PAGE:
LIMA, Peru – Anti-corruption officials are calling for Peru's three most recent ex-presidents to testify in connection with alleged bribes paid by Brazilian construction conglomerate Odebrecht for inflated contracts that authorities say cost the Andean country $283 million.
Comptroller Edgar Alarcon said at a news conference Wednesday that Odebrecht was involved in 23 public works projects since 1998 worth at least $16.9 billion. Of those, 16 have been audited and authorities detected potential irregularities, including unjustified cost overruns and forgiveness of penalties for contractual breaches that cost around $283 million.
His comments came a day after a senior anti-corruption official said she wants to take testimony from three former presidents — Alejandro Toledo, Alan Garcia and Ollanta Humala — about dodgy deals with the Brazilian builder as well as company owner Marcelo Odebrecht.
Julia Principe, the top government attorney in the Justice Ministry, said she also would like to hear from current President Pedro Pablo Kuczynski. As Toledo's prime minister in 2006, Kuczynski signed a law passed by congress allowing Odebrecht to participate in an auction to build two highways despite a ban on it bidding for government contracts at the time because it was facing legal action for irregularities in another project. Odebrecht eventually was awarded the roads contract.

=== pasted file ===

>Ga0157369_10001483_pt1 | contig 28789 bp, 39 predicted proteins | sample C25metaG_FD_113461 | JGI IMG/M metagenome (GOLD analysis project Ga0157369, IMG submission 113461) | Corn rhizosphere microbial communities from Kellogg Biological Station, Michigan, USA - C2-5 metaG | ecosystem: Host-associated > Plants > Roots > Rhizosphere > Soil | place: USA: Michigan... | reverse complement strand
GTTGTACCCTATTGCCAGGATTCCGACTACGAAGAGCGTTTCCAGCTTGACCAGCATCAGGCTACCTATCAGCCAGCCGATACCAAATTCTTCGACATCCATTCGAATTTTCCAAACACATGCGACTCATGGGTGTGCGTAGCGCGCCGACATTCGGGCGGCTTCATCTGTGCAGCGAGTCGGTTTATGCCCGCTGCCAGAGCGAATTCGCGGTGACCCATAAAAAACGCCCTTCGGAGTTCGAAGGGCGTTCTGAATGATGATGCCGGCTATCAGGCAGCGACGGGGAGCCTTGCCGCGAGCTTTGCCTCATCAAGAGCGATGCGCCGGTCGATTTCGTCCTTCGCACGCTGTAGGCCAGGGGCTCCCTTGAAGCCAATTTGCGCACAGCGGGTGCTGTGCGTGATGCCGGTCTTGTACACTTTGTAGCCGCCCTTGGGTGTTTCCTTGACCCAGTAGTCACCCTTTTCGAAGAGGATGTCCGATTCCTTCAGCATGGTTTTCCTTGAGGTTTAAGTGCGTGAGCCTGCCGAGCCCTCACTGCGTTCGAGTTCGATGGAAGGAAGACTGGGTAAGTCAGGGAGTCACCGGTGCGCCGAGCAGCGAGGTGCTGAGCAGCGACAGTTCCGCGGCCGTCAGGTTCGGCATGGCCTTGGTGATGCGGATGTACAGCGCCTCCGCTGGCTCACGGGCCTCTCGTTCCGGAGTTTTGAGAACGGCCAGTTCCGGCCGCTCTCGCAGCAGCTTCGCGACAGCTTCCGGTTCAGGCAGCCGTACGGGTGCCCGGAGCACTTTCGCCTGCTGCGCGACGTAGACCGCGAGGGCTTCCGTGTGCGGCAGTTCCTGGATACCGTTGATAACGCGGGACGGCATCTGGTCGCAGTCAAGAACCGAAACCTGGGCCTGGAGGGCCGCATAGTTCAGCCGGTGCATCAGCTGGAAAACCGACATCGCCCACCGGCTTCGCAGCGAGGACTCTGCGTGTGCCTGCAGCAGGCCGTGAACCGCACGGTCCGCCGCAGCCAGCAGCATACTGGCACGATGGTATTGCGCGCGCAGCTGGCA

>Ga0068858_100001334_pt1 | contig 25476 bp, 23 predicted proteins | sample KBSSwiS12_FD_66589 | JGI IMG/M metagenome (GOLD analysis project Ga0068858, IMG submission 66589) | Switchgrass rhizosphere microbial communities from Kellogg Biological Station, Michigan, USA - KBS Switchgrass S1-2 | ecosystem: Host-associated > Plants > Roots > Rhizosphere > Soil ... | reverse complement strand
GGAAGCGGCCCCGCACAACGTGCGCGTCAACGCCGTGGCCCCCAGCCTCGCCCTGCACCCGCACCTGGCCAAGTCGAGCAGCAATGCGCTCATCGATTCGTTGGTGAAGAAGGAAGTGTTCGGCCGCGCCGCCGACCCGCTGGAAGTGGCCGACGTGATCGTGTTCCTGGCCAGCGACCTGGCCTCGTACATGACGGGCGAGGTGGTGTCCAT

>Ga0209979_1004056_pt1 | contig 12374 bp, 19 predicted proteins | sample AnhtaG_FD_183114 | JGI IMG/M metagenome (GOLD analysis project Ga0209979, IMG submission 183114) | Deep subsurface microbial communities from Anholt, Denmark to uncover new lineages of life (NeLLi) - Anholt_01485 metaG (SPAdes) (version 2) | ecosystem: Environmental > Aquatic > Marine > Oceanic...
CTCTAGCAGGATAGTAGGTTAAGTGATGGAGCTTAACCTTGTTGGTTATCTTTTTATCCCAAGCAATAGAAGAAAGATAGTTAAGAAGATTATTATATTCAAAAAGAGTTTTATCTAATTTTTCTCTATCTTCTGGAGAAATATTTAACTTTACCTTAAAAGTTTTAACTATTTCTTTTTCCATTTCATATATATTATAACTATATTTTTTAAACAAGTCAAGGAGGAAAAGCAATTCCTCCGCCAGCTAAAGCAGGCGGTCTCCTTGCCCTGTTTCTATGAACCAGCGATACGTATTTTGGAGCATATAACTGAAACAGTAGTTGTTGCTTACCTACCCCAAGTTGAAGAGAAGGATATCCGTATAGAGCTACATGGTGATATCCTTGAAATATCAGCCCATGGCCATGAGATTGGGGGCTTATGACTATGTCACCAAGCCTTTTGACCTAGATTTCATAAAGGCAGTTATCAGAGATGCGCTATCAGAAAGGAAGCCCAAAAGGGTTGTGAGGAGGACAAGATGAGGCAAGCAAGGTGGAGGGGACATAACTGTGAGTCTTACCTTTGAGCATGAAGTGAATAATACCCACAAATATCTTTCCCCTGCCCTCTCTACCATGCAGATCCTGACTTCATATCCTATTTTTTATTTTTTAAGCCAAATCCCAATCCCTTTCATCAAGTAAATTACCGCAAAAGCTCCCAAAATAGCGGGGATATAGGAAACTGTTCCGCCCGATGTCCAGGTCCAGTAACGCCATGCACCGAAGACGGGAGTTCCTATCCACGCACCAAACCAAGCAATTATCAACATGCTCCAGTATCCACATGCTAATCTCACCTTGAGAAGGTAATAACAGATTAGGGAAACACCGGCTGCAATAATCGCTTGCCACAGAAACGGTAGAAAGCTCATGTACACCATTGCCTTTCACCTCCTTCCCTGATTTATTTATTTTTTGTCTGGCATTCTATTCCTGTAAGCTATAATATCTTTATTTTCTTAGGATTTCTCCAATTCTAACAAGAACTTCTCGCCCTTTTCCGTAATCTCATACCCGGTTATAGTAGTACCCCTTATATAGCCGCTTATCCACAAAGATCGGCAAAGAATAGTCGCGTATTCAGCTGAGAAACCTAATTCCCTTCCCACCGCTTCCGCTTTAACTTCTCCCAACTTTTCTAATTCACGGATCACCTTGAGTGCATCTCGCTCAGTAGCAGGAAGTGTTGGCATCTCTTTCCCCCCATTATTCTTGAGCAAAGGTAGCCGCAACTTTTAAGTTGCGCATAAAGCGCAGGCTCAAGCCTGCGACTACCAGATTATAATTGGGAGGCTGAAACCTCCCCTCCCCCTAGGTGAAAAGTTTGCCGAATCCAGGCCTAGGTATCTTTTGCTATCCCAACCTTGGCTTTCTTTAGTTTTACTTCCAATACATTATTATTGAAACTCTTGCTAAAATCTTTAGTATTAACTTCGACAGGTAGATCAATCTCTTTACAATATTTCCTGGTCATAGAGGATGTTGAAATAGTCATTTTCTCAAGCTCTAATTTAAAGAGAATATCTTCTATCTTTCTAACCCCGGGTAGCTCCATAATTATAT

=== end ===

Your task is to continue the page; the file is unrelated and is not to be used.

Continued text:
Kuczynski has denied any wrongdoing and called for a "deep investigation" of Odebrecht for illicit activities in Peru.
In late December, Odebrecht and petrochemical company Braskem agreed to pay a combined penalty of at least $3.5 billion to settle allegations that they bribed government officials in a dozen countries around the world. As part of the plea agreement with the U.S. Justice Department, Odebrecht admitted to paying $29 million in bribes to Peruvian officials and has already agreed to pay back the country an initial $8.9 million for the damages it caused.
As Peruvian officials attempt to untangle the web of corruption, Attorney General Pablo Sanchez is expected to travel this week to Brazil to obtain information from prosecutors investigating Odebrecht there.
Former presidents in Peru have immunity against prosecution for crimes committed while in office.